Becca : Does “it” ever go away?
Her Mom : NO! It changes. The weight of it. At some point, it becomes bearable and you forget about it for a while. But it’s what you’ve got instead of your son, so you carry it around”.
“Rabbit Hole” takes its title both from Alice’s entry way into Wonderland and from a comic book produced by one of the characters, a handmade object that symbolizes the power of art not to heal, nor to console, but to offer a small, compensatory attempt to find meaning in anguish. The play and the film commit themselves to something similar, namely the project of giving shape and meaning to an awful, senseless experience.” (part of a review written by A.O. Scott)
Rabbit Hole was a movie released in 2011. It had my interest as I wanted to see if this was made to real life or just another Hollywood idea of what grief is like. I can honestly say that this movie GETS IT. It is one of the best movies to portray the grieving of parents and the friends and family they lose along the way. At the beginning of the movie Nicole Kidman explains to her husband that things are not nice anymore…things will never be nice again. This is not to say that for a moment in time I can not have fun or be happy. It means that once that moment has passed I am left with the hole in my life again.
In the movie, Nicole Kidman’s mother has lost a 30 year old son to drugs. The mother is many, many years into the grieving process. She describes the grief as a huge rock on top of you at first and you must crawl out from the under the rock. Then it becomes a brick that you carry around in your pocket. Some days it is easy to carry and other days it weighs you down to the point that you can not move.
There are no words to describe a mother’s grief. I try the best I can to share my thoughts and feelings with everyone. But the deep down emotions and the day to day things simply have no words or explanation. This movie is a brief look into a family’s grief. It was created by Compassionate Friends a group that exists to provide friendship, understanding, and hope to those going through the natural grieving process. If you are looking for laughs and a good time this movie is not for you. But if you would like to have an eye opening look at grief, the emotions and day to day life that are part of my world, then this is a movie for you. Take some tissues with you and honestly, it is not scary, or morbid, there is no death or funeral scene. It begins 8 months after the fact.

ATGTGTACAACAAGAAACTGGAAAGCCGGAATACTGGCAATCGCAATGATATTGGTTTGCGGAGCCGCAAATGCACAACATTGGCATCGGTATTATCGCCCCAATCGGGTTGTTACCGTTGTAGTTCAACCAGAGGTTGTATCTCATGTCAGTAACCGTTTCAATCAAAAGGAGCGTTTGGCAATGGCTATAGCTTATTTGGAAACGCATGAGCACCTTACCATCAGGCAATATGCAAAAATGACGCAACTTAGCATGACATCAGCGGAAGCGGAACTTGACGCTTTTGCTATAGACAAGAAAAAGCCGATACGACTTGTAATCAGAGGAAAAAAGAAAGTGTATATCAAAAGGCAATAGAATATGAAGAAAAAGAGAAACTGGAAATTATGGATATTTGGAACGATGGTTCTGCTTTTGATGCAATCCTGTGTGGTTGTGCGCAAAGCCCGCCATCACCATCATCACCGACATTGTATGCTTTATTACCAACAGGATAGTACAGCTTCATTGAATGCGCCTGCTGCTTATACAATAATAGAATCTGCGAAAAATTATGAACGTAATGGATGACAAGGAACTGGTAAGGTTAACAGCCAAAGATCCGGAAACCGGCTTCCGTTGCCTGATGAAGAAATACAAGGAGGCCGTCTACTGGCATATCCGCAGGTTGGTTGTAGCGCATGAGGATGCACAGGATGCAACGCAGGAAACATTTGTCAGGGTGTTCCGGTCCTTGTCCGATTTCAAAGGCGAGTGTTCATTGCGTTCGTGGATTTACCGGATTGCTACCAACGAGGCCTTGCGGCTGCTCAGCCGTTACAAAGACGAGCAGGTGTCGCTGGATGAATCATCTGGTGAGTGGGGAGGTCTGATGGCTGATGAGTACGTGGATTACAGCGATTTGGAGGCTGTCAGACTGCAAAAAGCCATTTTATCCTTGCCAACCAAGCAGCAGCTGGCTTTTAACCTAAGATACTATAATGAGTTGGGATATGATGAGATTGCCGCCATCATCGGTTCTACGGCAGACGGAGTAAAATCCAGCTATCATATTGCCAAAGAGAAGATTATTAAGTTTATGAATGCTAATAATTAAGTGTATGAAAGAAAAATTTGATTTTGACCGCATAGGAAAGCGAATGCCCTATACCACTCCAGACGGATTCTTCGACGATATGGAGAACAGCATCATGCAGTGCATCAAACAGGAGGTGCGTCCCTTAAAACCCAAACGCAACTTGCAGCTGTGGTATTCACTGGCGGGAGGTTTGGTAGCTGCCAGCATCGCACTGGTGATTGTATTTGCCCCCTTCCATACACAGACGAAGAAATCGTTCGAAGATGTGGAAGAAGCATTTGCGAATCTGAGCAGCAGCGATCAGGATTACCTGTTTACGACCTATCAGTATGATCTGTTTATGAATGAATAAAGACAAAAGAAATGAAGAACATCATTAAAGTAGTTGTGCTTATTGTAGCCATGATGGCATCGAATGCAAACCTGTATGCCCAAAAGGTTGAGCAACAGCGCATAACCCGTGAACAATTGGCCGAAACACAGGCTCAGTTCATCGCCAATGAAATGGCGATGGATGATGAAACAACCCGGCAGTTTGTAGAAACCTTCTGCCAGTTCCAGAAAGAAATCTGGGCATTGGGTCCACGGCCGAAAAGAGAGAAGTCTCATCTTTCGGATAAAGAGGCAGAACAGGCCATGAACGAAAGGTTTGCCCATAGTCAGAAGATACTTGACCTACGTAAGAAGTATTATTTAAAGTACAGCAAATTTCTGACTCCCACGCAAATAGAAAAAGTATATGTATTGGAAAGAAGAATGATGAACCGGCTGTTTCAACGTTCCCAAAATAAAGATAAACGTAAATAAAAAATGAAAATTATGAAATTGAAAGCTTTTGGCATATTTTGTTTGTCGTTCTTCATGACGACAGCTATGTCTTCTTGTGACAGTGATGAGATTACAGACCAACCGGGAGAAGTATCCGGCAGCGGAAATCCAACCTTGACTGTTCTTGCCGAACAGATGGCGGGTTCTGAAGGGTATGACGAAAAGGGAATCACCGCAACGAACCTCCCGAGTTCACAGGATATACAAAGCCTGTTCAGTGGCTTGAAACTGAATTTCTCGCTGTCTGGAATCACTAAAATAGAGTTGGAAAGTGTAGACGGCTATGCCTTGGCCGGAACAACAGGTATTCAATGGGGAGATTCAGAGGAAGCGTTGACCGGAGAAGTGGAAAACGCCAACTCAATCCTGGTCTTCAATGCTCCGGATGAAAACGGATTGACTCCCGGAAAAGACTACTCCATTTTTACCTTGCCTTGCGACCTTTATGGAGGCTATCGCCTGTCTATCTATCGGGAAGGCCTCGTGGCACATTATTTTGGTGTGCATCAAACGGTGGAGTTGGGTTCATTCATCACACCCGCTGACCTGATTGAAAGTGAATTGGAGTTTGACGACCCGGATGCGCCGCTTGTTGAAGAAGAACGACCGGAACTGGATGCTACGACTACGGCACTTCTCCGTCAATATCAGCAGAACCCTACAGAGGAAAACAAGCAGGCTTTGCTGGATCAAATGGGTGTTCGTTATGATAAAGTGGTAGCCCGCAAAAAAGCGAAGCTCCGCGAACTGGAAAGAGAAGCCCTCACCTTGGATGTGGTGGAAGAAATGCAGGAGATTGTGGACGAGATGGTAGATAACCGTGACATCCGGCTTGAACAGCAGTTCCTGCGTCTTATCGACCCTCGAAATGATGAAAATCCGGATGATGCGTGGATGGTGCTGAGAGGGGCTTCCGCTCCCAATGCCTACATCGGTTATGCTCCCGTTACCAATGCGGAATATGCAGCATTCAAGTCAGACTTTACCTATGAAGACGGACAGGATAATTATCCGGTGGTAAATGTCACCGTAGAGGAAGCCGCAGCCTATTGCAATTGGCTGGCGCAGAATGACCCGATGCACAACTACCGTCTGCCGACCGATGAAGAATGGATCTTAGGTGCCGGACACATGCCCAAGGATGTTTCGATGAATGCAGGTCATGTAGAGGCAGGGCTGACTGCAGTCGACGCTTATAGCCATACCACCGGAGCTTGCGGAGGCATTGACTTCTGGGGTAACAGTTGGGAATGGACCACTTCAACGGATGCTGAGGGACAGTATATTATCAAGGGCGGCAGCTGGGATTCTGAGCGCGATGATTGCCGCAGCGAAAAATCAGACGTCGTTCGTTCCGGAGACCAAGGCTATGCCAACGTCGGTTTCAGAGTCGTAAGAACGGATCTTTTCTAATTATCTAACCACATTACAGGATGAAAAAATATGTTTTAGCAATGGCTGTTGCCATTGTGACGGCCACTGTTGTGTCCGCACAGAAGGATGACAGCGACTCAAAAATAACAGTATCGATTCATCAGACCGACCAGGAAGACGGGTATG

“There are things in life that change us and, once we experience them, there’s no going back. If we were to travel through time and meet the individuals we once were, it would be like encountering other people. Having a child may be the most transformative experience a person can experience. Losing that child is a close second. Parents invest so much into the care, nurturing, and upbringing of their offspring that, if the child dies, the resulting chasm seems bottomless. Life cannot be what it once was. Death is not a time machine that allows us to return to the carefree days of pre-parenthood. It’s a wound that cuts deeply and leaves a scar. It shakes the foundations of even the sturdiest marriages. People react differently to tragedy and, in the midst of grief, a mutual sense of intolerance can create a gap that can be intimidating to span.” (part of a review by James Berardinelli)
This movie I highly recommend for grieving parents or friends who would like to know what their friends are dealing with. It is an open and honest look at when grieving the death of a child is like. I still watch this movie and it still rings true to me 6 years after I first saw it.
Rabbit hole, released January, 2011 and stars Nicole Kidman, Aaron Eckhart, Dianne Wiest and Miles Teller. Rabbit Hole-the only way out is through…